I think therefore I am? – My Left-Handed Life

Photo by Mahdiar Mahmoodi on Unsplash

Life is full of changes. Change is one constant you can count on always being there. Things happen and you have a choice to make. Whether to accept the changes or not. My injured right middle finger has led to some adaptations in my daily life. I have been using my left hand a lot more than usual. I have had to count on it for many of the things I do daily. For example, I have had to modify my showering and toileting. The application of armpit deodorant and body moisturiser was difficult the first few times but the seldom used nerve pathways supplying my left hand have had to spring into action. Dishwashing and cooking have become newer left-handed experiences.

I have had to modify my typing style. Have I consciously avoided typing the word ‘milk’? Or was it another symptom of my adult lactose intolerance? Problems of this ilk never troubled me before. Likely they will disappear once the finger has healed. I hope it will heal and I am not left with a permanent disability. I’ve had to perform physical examinations with my left hand. What other effects has this partial left-handedness had on my brain?

How would it feel to permanently lose body functions? These are situations which my patients have to grapple with. Incurable illness can lead to permanent loss of ability – disability. This may lead to the permanent loss of jobs and other important life roles. The losses all add up and add to the burden of suffering. When your actual whole person is threatened, and life as you knew it will never fully return. Each loss is grieved over and may or may not be accepted. A distressed physical body affects the emotions, affects the spirit, and affects your family/community. The ripples can affect many people in the wake of the initial insult.

How do people stop themselves from falling into despair when there is nothing guaranteed apart from ongoing deterioration? Some people cope well, others don’t cope at all, and most people are somewhere in between. A rock and a hard place? They need help, guidance and optimisation of community support. What can be done to make life less difficult? Which services or staff members need to be involved?

I think therefore I am? – Injured Pride

Yikes, I injured my dominant hand’s middle finger at Brazilian Jiu Jitsu (BJJ) last night and I need to wear a finger splint for the next 6-8 weeks. Typing has become slightly more difficult. I will need to try some dictation software or apps and any suggestions will be most welcome. I made myself a splint from a used pen part:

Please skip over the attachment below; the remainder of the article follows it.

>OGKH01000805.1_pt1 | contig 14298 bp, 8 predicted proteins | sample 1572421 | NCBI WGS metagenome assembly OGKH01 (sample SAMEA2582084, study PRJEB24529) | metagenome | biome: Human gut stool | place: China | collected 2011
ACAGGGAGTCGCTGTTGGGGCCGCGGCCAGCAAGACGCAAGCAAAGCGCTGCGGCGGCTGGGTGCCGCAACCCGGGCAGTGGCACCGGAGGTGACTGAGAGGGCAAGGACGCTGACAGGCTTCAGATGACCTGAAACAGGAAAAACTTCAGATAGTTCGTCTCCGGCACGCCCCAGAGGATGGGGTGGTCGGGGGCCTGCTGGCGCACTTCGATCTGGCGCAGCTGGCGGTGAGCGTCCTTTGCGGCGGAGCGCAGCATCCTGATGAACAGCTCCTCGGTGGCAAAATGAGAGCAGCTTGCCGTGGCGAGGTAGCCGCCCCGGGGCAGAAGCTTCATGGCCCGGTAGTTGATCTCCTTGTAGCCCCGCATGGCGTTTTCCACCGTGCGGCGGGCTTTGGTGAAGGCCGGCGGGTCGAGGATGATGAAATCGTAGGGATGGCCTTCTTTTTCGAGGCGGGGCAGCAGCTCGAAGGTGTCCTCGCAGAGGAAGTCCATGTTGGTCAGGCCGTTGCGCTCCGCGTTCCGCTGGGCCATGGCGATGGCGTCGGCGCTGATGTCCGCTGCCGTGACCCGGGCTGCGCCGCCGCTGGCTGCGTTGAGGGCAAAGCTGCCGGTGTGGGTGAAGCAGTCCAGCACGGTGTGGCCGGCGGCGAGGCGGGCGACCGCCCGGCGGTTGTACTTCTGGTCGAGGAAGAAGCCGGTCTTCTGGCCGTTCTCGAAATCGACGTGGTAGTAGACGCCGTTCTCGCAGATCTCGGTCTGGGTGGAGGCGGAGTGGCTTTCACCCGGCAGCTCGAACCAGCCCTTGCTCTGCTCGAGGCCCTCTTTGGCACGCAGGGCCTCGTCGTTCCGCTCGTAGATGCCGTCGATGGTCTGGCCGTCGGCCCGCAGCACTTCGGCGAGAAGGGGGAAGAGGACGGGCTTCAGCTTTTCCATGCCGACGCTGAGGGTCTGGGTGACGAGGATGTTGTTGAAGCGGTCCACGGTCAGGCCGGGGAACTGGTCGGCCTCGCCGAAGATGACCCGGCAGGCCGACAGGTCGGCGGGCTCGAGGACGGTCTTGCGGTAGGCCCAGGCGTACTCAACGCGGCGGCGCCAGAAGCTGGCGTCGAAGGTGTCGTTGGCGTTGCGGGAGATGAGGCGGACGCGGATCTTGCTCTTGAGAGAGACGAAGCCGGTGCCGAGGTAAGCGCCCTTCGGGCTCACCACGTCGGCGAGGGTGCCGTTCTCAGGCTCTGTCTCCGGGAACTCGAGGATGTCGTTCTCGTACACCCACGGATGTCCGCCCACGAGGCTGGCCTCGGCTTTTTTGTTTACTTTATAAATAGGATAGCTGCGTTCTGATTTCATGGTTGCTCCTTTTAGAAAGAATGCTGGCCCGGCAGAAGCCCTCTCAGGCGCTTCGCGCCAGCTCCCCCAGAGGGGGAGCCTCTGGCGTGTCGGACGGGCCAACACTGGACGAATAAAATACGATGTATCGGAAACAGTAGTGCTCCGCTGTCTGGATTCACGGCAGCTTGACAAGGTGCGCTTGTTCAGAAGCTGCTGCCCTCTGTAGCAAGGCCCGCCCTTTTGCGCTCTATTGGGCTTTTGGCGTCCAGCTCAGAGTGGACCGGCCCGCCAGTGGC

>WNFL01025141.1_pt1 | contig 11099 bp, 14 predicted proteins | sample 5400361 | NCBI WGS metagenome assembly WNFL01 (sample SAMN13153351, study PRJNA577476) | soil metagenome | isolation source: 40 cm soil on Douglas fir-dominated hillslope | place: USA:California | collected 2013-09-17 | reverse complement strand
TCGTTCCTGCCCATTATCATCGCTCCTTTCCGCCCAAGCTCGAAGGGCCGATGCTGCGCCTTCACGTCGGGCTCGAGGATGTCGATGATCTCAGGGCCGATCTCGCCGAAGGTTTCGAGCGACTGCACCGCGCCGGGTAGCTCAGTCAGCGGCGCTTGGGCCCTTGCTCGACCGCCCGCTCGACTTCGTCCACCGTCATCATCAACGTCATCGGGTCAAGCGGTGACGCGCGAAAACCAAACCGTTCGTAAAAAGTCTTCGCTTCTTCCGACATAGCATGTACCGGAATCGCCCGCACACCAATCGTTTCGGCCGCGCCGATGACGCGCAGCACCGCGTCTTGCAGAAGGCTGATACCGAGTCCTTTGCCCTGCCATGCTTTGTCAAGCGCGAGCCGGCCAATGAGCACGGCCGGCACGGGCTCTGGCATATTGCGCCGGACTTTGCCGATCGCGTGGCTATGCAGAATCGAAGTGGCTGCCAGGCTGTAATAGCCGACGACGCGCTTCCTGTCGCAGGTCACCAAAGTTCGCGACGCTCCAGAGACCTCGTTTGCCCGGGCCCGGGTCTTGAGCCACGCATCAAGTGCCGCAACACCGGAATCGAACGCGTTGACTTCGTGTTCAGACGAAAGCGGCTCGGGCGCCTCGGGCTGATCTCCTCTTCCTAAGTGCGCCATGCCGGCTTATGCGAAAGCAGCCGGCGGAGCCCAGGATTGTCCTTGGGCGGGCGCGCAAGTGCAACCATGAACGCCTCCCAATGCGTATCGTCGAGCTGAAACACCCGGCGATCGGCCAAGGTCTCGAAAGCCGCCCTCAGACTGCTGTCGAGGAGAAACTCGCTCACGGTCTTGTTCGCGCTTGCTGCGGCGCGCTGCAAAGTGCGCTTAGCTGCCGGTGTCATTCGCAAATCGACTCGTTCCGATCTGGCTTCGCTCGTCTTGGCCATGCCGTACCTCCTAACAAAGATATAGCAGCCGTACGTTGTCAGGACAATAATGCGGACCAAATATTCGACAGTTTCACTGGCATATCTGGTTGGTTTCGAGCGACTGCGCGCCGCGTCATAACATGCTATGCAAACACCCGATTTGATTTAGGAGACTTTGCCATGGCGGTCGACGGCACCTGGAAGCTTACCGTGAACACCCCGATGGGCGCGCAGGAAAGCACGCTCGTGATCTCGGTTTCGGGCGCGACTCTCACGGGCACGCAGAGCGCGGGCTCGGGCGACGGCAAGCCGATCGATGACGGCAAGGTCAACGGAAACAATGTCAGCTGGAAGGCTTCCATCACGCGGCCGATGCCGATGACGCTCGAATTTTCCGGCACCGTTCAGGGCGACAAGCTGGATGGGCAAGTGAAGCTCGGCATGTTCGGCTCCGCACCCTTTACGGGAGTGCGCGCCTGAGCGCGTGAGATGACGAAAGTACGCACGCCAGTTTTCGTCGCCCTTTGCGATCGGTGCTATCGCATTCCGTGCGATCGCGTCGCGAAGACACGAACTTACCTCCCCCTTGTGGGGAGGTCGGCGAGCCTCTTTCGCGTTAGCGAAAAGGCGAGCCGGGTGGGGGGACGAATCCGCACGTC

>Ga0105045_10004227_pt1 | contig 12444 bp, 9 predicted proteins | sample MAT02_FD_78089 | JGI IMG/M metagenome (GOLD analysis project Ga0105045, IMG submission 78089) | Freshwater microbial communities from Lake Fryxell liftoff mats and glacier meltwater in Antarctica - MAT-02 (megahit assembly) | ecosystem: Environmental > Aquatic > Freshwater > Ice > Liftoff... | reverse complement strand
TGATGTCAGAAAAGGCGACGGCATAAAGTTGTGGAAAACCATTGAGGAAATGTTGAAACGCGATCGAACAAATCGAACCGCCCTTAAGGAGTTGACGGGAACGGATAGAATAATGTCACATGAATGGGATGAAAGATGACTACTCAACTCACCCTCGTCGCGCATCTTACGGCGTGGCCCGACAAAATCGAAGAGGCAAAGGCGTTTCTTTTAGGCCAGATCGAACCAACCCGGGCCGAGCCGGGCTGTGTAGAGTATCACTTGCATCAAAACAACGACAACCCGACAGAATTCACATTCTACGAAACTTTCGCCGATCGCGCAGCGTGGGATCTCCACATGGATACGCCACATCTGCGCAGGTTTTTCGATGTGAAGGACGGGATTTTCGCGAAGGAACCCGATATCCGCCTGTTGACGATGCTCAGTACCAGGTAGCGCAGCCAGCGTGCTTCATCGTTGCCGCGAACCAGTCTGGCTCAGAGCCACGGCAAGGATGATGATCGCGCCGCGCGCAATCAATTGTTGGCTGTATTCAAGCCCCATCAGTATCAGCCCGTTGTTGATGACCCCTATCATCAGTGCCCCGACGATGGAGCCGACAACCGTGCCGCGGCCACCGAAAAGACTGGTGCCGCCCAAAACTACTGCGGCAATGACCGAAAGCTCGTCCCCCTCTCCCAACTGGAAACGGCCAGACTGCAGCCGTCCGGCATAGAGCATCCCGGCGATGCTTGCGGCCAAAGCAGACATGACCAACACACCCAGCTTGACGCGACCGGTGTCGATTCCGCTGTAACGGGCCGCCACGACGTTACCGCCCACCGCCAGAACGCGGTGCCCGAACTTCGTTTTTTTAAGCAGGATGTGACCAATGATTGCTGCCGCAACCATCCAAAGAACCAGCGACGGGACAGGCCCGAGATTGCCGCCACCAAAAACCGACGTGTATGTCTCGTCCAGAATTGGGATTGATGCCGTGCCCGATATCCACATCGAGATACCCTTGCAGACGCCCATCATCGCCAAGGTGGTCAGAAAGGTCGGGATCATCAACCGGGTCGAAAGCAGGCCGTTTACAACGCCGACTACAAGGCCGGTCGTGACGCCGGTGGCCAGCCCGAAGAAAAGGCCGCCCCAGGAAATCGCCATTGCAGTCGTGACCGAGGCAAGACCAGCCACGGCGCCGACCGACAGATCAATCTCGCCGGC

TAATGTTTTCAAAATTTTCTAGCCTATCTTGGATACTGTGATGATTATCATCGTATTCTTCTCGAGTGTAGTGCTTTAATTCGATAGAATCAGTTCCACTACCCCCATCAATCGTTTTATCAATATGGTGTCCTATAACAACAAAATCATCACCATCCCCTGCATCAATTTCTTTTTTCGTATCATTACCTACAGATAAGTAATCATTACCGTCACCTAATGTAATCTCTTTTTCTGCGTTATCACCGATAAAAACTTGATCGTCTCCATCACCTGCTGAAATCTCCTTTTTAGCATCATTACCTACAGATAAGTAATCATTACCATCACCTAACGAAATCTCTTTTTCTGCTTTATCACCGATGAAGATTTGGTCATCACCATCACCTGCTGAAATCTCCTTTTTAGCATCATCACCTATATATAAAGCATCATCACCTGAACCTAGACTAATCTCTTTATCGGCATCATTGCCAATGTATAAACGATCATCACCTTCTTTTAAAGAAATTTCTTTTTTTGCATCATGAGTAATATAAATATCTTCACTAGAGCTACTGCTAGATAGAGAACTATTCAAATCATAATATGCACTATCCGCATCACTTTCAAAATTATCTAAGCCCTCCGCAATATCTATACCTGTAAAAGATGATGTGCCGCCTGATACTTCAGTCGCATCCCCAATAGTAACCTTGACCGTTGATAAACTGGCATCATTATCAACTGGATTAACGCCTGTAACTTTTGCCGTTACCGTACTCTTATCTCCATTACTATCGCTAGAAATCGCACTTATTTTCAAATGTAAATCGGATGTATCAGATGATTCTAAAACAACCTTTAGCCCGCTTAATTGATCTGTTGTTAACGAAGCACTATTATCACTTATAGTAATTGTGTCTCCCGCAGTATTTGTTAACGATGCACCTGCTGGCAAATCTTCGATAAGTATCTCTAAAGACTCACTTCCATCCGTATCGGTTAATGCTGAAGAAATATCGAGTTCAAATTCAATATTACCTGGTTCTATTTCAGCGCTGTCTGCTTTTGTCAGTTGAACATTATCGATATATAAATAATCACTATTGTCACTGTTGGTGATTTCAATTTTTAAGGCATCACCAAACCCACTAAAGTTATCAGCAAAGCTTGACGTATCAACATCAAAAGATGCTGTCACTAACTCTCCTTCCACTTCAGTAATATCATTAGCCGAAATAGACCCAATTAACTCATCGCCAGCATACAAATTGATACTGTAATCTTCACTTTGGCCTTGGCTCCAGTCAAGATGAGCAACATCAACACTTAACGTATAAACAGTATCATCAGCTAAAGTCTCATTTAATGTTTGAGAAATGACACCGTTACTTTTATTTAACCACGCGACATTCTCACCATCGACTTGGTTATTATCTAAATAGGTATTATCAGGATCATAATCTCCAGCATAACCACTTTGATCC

The things I have taken for granted include good health and a functional body that does what you want it to. The next six to eight weeks may teach me a few lessons about living with a minor disability. In the paragraph before I typed the numbers 6 and 8. In this paragraph, I have typed the word forms. 8 keystrokes versus only two.

What will be affected?

Changing clothes.

Toileting techniques will have to be adjusted.


Hair-washing, styling, drying.

Dishwashing and cooking will be attempted left-handed.

No BJJ – Groan, I am mildly addicted to it and usually go twice a week.

Hand – washing, writing, cleaning.

No high fives!

No finger snapping.

What opportunities may arise?

Getting into fights and arguments as I accidentally Flip the Bird as my right middle finger will be splinted in position.

No handshakes – Thank goodness for COVID!

I can compete in the 100mm Splint Race.

No one will tell me to pull finger anymore.

No more finger-push-ups.

I can try to break the world record for dirtiest finger.

I’ll save on right middle finger cleaning costs and help the environment at the same time.

I get to build up all the muscles on my left hand and arm:

Elsewhere in the Palliverse – Weekend Reads

photo by David Mao itsdavo

Welcome to this weekend’s reads. People seem to enjoy the cute animal stories, so I’ve included one (near the end, if you want to read it first).

The latest paediatric palliative care video (below) from Little Stars is about treating chronic pain in children. It’s nice to see how the interdisciplinary team interacts with, and respects, the girl in the video.

An article that is all over my social media feeds this week: Knowing How Doctors Die Can Change End of Life Discussions. It also brought back to mind this article on How Doctors Die. (NPR)

“I felt like I was beating up people at the end of their life…I would be doing the CPR with tears coming down sometimes, and saying, ‘I’m sorry, I’m sorry, goodbye.’ Because I knew that it very likely not going to be successful. It just seemed a terrible way to end someone’s life.” Continue reading